Connecting and catalyzing ALL of the voices central to the ocean plastics crisis to advance a global treaty for plastics.
An estimated 11 million metric tons of plastic enter our oceans each year. That’s a garbage truck and a half of plastic every minute of every day. If we delay dramatic action by just five years an additional 80 million metric tons of plastic will end in the ocean by 2040. That’s fourteen Great Pyramids or two hundred fifty Empire State Buildings worth of plastic trash
That won’t just mean more beached whales with stomachs full of plastic; the human consequences will be extreme too. Healthy ocean ecosystems absorb CO2. A dead ocean has dire consequences for the climate. Plastic has already been found in the air, in the rain, in our bodies, and in our food supply.
In May of 2019, OPLN gathered 165 public and private sector leaders from organizations including Coca-Cola, Dow, Greenpeace, the American Chemistry Council, the World Bank, World Wildlife Fund (WWF) and representatives of some of the world’s 15 million informal waste collectors on a on a boat in the middle of the Atlantic Garbage Patch for four days. Attendees with wildly different visions, perspectives, strategies, and objectives had the opportunity to learn from one another and stretch their imaginations in the heart of the ocean plastic crisis. Boundary-pushing conversations amongst leaders that would have never seen themselves sitting in the same room together built trusting, authentic relationships that ultimately accelerated action.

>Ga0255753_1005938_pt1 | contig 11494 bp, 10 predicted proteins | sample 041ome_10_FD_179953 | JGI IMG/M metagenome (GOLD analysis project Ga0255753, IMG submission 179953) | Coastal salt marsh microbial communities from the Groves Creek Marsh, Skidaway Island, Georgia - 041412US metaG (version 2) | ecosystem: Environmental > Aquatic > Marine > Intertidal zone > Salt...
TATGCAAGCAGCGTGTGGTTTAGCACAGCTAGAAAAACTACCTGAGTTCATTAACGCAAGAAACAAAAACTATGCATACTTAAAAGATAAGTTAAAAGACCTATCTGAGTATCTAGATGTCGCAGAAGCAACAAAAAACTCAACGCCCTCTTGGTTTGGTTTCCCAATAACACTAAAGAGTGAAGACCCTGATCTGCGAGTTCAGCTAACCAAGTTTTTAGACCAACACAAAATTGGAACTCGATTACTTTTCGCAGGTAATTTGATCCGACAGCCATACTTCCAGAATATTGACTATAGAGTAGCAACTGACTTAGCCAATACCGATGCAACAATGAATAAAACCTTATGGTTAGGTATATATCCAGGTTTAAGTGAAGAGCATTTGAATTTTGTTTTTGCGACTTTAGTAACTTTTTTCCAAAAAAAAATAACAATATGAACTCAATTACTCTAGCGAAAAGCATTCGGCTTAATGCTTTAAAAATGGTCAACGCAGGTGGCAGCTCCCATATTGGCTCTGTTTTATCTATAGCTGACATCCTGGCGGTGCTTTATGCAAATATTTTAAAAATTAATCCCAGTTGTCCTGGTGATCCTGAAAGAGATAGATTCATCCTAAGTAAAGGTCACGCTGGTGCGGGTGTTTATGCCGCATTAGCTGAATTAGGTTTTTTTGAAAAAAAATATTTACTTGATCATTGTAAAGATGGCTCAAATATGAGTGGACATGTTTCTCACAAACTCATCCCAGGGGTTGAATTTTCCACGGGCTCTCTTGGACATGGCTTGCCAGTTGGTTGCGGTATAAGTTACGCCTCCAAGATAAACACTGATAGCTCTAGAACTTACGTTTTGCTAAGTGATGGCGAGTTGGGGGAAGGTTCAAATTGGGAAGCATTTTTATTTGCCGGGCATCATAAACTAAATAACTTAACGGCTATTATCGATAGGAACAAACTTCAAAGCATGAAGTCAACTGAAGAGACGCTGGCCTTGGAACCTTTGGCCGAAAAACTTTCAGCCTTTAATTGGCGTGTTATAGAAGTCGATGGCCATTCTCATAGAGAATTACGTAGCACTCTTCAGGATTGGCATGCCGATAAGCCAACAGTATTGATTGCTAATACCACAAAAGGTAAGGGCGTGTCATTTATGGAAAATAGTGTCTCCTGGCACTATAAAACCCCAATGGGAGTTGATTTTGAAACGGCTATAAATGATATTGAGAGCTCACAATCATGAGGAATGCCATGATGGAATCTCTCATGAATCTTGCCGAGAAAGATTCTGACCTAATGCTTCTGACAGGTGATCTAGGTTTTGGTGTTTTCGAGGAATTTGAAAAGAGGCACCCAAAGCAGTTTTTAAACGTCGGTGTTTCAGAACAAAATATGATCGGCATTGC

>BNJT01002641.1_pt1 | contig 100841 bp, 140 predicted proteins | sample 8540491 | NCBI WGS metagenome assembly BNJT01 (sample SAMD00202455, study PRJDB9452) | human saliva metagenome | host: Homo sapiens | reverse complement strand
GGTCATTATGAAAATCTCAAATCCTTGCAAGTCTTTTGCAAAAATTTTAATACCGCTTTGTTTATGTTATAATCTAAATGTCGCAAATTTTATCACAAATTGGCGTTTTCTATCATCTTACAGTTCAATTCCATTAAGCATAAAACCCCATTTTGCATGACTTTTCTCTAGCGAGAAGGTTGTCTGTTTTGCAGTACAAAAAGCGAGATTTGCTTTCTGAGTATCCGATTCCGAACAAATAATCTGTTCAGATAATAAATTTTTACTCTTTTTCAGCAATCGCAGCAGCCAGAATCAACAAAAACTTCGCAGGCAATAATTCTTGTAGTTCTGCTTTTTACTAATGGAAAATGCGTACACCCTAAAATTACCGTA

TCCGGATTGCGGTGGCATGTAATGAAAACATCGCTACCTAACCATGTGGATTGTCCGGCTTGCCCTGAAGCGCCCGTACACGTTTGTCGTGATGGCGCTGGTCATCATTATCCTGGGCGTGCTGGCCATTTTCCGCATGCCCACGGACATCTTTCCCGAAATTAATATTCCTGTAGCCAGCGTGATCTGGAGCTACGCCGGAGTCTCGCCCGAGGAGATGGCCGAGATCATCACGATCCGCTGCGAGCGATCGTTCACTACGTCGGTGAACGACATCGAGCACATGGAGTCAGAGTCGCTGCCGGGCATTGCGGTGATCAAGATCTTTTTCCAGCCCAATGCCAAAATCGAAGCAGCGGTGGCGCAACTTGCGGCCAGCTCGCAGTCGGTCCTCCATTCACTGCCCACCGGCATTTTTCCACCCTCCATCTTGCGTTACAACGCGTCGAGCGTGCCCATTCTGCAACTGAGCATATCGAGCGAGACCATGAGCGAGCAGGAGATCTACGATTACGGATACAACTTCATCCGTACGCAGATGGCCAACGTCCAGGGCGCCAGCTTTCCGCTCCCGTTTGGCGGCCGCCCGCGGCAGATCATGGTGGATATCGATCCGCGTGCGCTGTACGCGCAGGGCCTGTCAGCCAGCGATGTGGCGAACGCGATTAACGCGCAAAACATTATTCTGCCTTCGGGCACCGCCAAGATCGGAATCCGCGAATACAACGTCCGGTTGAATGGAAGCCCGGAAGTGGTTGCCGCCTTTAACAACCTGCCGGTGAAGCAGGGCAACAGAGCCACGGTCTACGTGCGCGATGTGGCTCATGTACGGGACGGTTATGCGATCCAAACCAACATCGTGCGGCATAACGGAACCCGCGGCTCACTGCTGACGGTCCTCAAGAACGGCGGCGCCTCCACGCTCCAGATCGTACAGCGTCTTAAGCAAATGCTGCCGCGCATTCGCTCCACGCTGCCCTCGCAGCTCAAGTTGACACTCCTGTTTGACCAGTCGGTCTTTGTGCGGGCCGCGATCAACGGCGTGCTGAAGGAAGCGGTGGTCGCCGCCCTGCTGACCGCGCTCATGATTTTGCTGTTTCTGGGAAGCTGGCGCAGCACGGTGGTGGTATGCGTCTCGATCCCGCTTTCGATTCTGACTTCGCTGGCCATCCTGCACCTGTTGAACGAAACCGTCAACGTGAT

Reactions from participants in the Ocean Plastics Leadership Summit in the Atlantic Garbage Patch.
Seventy one countries have now publicly called for a global plastics treaty, while major reports released in 2020 from industry, NGOs, and government provide a useful blueprint for discussions. WWF, Ellen MacArthur Foundation and Boston Consulting Group laid out the business case for a global treaty, and 30 major companies have signed onto a "Business Call for a U.N. Treaty On Plastic Pollution."
Environmental NGO groups also voiced their support for a plastics treaty in a report from the Center for International Environmental Law, the Environment Investigation Agency and GAIA (Global Alliance for Incinerator Alternatives). The report has the backing of the Break Free from Plastic movement and Greenpeace. Finally, the Nordic Council of Ministers rolled out a 148-page report that provides a suggested framework and positioning for a future treaty.
These reports reveal there is already alignment on some fundamental points. All call for harmonized reporting on plastics throughout their life cycle, making it possible to account for everything that is being made and how it is handled..But fierce disagreements remain, The time for all parties to begin having the tough conversations required to bridge these gaps is now.
Our goals are as follows:
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